Food for thought, are there investors who would like to invest in a akiring n’ebaga (Christmas meat) enterprise in Teso? It is a sure deal win-win for all. Let us do the math with a case study.
In 2014, at the beginning of the year, my aunts, like many in rural areas of Teso, each deposited with their respective savings group their savings of 40,000 shillings and for a period of 10 months on the promise that they would each end up with 10 to 13 kilograms of beef for Christmas.
At Christmas that year, however, a group that two of my aunts belong failed to afford a cow. Apparently, the cows on the market were small and overpriced. But even then, the leadership of the group returned cash – 60,000 shillings to each of their members (at least that is what my aunts got back).
The prices of meat in Pallisa, my home district, at that time were in the range of 7,000 shillings per kilogram. This means that my aunts would have gotten a good deal – nearly 100 percent return on their investment – meat worth 70,000 to 91,000 shillings, from their investment of 40,000 shillings.
And so, even though they made a 50 percent return on their investment, their investment did not achieve its original purpose. ‘Meat-wise’, they technically made an over 50 percent loss on their investment. This is because, with the cash that they received back, they were not able to buy 10 to 13 kilograms of meat at Christmas.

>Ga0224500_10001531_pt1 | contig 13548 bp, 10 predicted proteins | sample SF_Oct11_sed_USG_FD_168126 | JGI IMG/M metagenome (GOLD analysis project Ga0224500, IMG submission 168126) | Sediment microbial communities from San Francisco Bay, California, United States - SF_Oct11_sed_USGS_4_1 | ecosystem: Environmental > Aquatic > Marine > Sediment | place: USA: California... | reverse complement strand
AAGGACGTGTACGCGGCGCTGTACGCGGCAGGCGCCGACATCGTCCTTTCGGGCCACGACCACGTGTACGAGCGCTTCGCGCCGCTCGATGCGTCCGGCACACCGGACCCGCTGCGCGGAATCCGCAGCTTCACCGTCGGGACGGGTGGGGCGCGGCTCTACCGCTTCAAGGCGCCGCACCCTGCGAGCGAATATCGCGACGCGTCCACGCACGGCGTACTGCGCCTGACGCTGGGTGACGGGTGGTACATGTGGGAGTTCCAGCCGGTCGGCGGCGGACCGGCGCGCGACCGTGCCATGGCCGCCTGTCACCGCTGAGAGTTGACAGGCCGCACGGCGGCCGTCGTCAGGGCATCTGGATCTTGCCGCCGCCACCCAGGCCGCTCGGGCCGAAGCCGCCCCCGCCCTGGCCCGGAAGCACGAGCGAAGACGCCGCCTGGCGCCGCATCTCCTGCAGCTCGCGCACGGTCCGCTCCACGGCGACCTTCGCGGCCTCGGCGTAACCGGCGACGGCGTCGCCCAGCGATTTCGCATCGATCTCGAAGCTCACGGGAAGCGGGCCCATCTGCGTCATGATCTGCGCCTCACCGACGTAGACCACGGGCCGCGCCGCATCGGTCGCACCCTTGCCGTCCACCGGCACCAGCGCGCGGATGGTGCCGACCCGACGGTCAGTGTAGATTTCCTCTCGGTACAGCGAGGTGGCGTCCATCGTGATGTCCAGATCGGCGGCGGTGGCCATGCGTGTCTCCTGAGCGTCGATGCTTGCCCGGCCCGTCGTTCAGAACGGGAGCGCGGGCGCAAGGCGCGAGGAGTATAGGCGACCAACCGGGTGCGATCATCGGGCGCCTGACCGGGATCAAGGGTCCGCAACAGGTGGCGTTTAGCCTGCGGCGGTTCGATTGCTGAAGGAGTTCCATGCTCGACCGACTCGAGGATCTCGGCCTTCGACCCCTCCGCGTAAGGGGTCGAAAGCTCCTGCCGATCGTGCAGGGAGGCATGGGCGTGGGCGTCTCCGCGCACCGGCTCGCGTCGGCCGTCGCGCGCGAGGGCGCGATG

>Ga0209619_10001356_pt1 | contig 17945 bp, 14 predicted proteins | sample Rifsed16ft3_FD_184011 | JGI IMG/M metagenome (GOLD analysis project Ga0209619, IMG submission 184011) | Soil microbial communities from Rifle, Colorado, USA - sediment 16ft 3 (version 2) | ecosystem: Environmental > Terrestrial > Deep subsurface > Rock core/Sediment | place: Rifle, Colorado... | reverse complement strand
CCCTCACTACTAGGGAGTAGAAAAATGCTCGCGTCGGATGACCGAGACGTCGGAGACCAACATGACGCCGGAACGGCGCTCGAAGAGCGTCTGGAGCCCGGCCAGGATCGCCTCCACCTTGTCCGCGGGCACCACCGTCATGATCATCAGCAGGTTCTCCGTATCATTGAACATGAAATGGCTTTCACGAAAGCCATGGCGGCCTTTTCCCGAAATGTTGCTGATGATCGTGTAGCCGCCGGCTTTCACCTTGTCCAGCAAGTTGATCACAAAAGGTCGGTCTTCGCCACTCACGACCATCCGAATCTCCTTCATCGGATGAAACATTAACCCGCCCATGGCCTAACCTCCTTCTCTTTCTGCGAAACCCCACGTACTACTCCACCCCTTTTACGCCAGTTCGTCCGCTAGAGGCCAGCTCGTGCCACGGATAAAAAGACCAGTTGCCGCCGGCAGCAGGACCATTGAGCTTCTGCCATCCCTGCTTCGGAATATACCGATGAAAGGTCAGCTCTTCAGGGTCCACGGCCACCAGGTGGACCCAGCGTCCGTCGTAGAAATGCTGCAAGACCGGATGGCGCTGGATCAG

If they had gotten the meat, they would have had the choice to sell some of it and would have made a good profit – possibly of as high as 100 percent per kilogram.
I share this post in order to challenge the notion that rural residents of Uganda don’t have a culture of saving, they do. More accurately, what is happening instead is that duty bearers are out of sync and are not taking advantage of the existing cultures of saving.
And because they are out of sync with realities in Teso, for example, duty bearers are instead introducing and promoting alien savings schemes whose design is culturally inappropriate. Hence, such projects, and numerous they have been, are doomed from the get go.
Click here to read Part I – “Akiring n’ebaga (Christmas Meat) in Teso